Tag Archives: womenandretirement

A Retiring Mind: Part IV: Amoke’s at it Again

Amoke Kubat
Amoke Kubat

My retiring mind is on the mends.  It’s a fighter!  I’m on the other side of a health crisis. Physical conditions finally identified, and I have clear directives for maintaining my physical, mental, emotional, and spiritual well-being.

My days begin in deep gratitude.  I wake up.  Others don’t.  I’m not in pain.  I herd bottles of pills around, vitamins and minerals and one for blood pressure, until I get them all down, generally needing 2-3 cups of tea to do so.

tea time

I make it my job to laugh at least 3 times daily.  The shaking, hurting belly laughter, you know, that breaks out from between your legs, whereas you just might pee yourself, if not sling snot, piggy snort or cry.  Sometimes I laugh at myself.

I’m at that age where you have to have TESTS and PROCEDURES that nobody really wants to talk about: example, the colonoscopy.  At my appointment, I arrived feeling confident about the necessity for this procedure and what to expect.  I balked upon entering a very crowded waiting room.  My ticket was number 26.  I took a seat and summoned my big girl attitude.

My name was called.  I was ushered to a room, guided through changing into a gown and positioning myself on a table.  I would watch the exploration of my guts on a big screen.  I thought the whole thing to be cool, like my own Magic Science Bus adventure.

I greeted and asked the doctor, “Have you really seen 25 assholes today”?  She blanched but continued her preparations.  Her nurse struggled to keep a straight face.  My excitement and curiosity blinded social decorum, “What kind of doctor are you?  What did you have to study”?  I continued my own bedside banter.  The doctor muttered something about gastrointestinal something or other.  She was quick, thorough and seemed surprised that she didn’t discover nothing from rooter to tooter.

Fast forward.  Last week, I began a more aggressive response to the arthritis along my spine’s lumbar region.  A young physician and two assistants injected epidurals into my lower back to shrink bulging herniated disks and relieve pain, spasms and numbness in both legs and feet.  I was positioned face down on a table.  My pants were rolled and tucked to reveal the small of my back and a behind that gives “mooning” a whole new concept.  Think, “A Total Eclipse of the Heart” (as in cardiac arrest) or “Bad Moon Rising”. They informed me about possible discomfort as the series of injections begin.

As the team worked, they chatted about a ten dollar taxable bonus check gained for their personal healthy health practices.  What could you buy with less than ten dollars, they lamented.  The physician, young and slim said, “SUBWAY”!  She loved SUBWAY!  They discussed in details the variety of breads and endless combinations of meats, cheeses and veggies.  Mind you, I was being stabbed in my behind. They asked if I liked SUBWAY.  I told them about how I loved a very carefully constructed BLT Footlong on wheat, with spinach instead of lettuce.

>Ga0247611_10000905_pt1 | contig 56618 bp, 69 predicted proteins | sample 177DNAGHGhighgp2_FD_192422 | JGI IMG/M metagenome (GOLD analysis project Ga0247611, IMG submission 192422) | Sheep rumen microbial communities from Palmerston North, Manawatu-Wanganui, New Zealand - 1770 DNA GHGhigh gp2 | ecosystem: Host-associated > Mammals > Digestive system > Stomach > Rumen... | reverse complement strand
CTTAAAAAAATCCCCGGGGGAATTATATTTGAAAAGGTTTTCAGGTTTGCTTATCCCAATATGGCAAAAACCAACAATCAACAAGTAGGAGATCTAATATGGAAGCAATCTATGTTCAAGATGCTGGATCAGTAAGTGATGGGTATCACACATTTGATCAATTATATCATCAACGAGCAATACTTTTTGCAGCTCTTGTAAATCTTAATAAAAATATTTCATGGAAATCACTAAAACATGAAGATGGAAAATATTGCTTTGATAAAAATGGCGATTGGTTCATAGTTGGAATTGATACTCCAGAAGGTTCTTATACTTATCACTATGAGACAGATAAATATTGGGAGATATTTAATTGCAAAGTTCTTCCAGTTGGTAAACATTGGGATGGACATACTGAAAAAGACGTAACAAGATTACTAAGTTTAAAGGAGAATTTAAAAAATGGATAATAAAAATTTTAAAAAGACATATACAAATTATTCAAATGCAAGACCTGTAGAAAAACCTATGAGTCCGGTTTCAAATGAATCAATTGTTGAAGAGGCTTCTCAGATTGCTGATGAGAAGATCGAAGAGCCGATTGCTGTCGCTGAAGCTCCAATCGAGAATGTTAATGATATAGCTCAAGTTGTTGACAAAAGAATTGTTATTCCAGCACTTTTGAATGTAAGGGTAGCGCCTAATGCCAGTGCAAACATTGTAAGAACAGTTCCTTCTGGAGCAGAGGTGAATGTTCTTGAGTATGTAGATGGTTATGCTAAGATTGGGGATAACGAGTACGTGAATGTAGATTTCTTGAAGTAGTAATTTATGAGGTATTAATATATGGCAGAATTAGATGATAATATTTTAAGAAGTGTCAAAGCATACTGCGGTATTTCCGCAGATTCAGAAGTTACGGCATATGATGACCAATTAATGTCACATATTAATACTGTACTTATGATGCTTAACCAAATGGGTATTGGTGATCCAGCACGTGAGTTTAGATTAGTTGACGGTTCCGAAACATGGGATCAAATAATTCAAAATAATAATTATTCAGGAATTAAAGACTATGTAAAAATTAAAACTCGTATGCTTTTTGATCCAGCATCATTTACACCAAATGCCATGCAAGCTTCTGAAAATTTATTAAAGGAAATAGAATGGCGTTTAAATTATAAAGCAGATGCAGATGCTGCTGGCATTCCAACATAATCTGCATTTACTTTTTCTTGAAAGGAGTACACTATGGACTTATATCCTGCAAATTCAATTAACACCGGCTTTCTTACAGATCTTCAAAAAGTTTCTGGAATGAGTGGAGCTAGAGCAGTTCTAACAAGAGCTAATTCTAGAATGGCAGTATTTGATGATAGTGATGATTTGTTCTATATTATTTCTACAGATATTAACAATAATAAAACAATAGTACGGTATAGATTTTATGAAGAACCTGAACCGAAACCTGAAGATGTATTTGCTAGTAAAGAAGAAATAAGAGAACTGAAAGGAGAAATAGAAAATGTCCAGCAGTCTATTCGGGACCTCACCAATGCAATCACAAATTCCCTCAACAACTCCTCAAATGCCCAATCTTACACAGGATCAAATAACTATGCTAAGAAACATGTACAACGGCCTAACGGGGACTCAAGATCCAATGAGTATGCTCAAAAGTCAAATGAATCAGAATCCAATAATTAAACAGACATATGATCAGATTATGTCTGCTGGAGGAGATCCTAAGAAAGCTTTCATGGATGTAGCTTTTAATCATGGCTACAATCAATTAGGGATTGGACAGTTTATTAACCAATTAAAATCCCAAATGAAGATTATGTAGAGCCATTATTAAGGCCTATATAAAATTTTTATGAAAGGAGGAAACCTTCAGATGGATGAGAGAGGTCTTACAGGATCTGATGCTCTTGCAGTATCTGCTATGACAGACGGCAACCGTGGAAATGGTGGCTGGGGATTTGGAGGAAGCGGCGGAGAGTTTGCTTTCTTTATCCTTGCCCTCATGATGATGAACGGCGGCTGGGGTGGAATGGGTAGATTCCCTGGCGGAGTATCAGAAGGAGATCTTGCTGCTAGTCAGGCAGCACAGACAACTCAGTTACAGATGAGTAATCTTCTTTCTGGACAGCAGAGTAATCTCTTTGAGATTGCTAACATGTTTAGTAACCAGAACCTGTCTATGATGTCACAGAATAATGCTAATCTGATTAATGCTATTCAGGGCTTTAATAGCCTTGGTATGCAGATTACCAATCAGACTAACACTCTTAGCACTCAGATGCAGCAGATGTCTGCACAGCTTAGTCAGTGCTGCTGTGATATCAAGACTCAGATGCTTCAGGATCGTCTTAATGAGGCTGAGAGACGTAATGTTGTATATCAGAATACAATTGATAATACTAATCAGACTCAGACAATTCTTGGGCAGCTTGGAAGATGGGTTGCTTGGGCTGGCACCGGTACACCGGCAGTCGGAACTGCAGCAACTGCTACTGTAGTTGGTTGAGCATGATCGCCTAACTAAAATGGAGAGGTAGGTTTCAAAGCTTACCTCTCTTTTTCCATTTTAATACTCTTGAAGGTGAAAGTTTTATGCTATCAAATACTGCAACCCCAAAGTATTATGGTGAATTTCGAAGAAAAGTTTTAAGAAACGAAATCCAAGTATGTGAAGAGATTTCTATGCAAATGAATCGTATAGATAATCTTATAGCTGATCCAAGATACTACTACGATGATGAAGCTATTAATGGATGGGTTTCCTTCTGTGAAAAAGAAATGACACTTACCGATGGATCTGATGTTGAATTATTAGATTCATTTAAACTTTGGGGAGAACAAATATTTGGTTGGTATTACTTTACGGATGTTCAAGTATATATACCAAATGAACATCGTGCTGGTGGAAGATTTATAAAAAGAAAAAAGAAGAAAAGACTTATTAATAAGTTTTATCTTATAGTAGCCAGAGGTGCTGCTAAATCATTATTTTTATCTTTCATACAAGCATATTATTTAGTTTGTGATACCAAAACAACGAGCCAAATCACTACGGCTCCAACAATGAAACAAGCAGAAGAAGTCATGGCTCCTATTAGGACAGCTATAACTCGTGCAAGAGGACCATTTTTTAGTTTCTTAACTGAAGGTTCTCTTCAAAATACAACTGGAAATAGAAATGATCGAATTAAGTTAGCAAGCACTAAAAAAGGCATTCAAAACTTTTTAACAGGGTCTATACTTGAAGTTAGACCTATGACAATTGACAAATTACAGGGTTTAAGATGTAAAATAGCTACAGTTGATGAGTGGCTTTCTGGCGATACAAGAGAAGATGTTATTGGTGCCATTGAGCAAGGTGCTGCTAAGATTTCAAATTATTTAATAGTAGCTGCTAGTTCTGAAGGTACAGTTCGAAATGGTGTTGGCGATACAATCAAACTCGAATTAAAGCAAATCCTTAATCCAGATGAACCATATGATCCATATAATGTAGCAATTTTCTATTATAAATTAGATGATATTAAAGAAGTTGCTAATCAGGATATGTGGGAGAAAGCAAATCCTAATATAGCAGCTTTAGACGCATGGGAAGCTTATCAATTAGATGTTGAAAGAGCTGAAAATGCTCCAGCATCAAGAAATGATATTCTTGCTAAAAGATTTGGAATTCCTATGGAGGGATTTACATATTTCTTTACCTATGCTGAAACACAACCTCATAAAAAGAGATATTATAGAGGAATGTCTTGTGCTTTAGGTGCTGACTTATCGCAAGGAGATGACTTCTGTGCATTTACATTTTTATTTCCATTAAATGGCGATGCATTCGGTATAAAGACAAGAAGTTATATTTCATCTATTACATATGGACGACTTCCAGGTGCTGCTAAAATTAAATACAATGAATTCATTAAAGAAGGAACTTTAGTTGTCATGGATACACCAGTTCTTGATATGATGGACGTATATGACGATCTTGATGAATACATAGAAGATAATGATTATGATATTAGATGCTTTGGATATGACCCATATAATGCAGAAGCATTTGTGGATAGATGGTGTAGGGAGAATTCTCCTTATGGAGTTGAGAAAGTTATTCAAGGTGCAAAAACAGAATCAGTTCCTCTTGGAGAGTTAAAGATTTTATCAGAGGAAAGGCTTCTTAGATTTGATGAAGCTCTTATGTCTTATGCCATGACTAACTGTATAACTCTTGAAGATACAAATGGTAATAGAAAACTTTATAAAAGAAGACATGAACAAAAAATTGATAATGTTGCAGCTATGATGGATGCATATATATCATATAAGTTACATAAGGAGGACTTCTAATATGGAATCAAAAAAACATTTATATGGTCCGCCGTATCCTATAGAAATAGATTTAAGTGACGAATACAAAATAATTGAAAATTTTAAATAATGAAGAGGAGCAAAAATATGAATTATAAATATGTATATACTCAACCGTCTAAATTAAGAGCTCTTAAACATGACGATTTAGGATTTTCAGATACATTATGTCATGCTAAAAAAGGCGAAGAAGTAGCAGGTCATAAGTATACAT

We were all done in about 20 minutes.  I was sat up, stood on my feet and given after-care instructions.  Did I need a wheelchair?  I bristled.  I was independent and capable.  I stepped, and my right hip swung like a wagon turning a treacherous corner.  Tried again, and my step produced a swagger and a slow dragging foot.  I walked like a pimp! They assured me this would pass.  I told them that I really hoped they wouldn’t think of my butt every time they went to SUBWAY.  We laughed. I t wasn’t the socially polite and awkward giggling but deep women’s laughter.  I accepted the wheelchair.

Despite trekking along a path I never imagined to take, I remain really optimistic.  I take my vitamin L (for laughter) as often as I like, it’s addictive!  It’s real medicine.

She knows it, too.

Amoke Kubat

I’m a writer, artist and community elder living and working in North Minneapolis, Minnesota.

 

A Retiring Mind Part II

Amoke Kubat
Amoke Kubat

Move over James T. Kirk, a retiring mind left to its own, totally uninterrupted and undiminished possession, goes beyond the final frontier. My fist size chunk of grey matter becomes my private Intergalactic Teleporter. I am the Queen of Flashback and Flash dancing memories!

Mind you, minding me, is a mix of guilty pleasure and alarming revelations. My mind jumps back to things half thought, wishful imagination and unsolicited information that hungers for a future that I have yet to charter with certainty. Some memories are surprising, others are stunners.

In 1968, I decided to stop wearing sanitary belts with Kotex as large as manhole covers.

Remember?
Remember?